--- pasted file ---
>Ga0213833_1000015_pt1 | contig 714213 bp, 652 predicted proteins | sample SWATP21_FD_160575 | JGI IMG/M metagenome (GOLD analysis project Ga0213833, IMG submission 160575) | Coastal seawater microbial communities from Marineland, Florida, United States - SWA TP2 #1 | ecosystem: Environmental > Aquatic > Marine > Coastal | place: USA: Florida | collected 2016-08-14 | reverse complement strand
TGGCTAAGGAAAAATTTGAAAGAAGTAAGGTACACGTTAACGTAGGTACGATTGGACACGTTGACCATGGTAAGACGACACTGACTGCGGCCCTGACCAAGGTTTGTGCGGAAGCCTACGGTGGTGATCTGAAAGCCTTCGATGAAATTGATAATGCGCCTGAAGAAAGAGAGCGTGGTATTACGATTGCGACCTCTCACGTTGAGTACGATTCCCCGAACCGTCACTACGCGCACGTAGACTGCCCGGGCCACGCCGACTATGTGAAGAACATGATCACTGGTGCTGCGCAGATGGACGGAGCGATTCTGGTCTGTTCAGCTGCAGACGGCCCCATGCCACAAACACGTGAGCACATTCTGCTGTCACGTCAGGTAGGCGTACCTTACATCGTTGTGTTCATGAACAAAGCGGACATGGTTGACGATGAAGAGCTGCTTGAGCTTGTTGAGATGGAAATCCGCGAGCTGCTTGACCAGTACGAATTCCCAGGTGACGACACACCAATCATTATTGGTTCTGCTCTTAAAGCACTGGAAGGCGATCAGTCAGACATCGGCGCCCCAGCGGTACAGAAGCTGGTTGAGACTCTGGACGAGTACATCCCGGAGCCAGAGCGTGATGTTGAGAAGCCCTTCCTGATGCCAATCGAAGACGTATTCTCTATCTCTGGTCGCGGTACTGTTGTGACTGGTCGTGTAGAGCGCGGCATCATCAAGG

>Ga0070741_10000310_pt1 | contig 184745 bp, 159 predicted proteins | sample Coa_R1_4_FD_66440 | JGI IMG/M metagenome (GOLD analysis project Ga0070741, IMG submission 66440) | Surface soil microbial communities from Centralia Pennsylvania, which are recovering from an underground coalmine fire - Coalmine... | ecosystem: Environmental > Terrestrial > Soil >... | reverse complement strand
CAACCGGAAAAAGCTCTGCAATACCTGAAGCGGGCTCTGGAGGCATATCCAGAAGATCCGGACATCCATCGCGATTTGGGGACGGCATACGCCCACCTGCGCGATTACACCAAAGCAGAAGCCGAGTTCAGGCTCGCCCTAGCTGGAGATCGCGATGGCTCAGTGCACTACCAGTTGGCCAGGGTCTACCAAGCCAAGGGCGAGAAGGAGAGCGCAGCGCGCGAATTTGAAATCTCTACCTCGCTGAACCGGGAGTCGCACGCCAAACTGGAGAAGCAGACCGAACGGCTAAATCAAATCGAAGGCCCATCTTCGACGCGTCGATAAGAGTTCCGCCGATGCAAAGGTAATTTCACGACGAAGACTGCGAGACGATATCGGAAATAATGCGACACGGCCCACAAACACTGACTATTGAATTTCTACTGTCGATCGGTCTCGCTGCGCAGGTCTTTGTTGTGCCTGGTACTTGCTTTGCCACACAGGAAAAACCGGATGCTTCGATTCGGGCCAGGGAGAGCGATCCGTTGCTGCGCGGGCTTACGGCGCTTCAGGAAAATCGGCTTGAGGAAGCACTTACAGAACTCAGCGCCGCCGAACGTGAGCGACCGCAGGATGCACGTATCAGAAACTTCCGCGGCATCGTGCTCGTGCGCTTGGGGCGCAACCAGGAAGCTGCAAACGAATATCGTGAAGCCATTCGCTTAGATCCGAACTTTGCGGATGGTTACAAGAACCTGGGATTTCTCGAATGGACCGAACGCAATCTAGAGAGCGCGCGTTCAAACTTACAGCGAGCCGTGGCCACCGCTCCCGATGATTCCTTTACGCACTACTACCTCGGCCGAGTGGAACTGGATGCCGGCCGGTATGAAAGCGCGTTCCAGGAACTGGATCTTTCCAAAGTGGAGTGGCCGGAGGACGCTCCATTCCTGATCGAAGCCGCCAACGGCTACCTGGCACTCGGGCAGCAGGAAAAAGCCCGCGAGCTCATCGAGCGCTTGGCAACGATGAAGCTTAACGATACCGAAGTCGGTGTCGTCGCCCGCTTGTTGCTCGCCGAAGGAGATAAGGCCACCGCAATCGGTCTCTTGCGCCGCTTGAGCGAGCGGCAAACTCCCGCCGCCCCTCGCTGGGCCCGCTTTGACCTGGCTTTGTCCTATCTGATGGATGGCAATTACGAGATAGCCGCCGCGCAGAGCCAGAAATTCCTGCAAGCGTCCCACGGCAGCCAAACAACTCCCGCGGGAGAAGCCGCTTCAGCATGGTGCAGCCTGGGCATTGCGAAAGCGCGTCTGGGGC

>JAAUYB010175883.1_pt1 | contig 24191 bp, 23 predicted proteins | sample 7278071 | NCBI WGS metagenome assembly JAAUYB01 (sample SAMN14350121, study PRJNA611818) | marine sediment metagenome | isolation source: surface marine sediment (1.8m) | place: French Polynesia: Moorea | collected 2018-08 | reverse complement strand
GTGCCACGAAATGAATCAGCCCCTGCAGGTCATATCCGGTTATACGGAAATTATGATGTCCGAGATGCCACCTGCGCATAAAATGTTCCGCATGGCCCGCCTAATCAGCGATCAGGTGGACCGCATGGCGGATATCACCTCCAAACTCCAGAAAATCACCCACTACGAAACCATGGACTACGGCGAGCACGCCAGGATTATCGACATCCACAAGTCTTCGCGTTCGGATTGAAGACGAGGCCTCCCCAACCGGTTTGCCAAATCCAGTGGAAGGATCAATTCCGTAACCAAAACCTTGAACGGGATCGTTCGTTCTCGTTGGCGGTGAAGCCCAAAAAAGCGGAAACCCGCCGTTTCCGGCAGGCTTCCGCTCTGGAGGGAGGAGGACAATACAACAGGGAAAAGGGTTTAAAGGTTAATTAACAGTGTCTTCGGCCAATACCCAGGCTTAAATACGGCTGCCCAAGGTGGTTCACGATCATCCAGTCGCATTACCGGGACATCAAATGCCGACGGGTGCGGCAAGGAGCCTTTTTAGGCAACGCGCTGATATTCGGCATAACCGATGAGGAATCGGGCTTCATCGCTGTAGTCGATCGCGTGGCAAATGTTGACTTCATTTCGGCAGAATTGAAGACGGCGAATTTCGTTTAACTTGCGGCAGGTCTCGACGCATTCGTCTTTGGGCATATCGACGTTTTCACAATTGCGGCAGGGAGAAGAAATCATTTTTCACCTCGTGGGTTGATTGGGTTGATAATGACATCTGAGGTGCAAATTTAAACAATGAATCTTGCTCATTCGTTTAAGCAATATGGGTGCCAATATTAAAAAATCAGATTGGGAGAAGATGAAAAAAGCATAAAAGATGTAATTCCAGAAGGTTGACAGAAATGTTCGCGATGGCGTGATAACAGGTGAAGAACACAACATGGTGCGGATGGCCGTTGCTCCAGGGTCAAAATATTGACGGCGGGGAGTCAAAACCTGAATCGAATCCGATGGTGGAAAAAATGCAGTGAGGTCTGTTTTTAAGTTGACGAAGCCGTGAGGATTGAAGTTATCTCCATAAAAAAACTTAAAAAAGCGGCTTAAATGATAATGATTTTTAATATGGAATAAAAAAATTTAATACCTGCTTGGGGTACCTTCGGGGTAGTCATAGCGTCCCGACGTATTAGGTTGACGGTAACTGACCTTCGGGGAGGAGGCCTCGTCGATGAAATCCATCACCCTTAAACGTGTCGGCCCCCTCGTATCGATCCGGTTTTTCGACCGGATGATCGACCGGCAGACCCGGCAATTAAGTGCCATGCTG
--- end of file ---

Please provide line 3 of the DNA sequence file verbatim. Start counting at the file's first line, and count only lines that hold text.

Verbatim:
>Ga0070741_10000310_pt1 | contig 184745 bp, 159 predicted proteins | sample Coa_R1_4_FD_66440 | JGI IMG/M metagenome (GOLD analysis project Ga0070741, IMG submission 66440) | Surface soil microbial communities from Centralia Pennsylvania, which are recovering from an underground coalmine fire - Coalmine... | ecosystem: Environmental > Terrestrial > Soil >... | reverse complement strand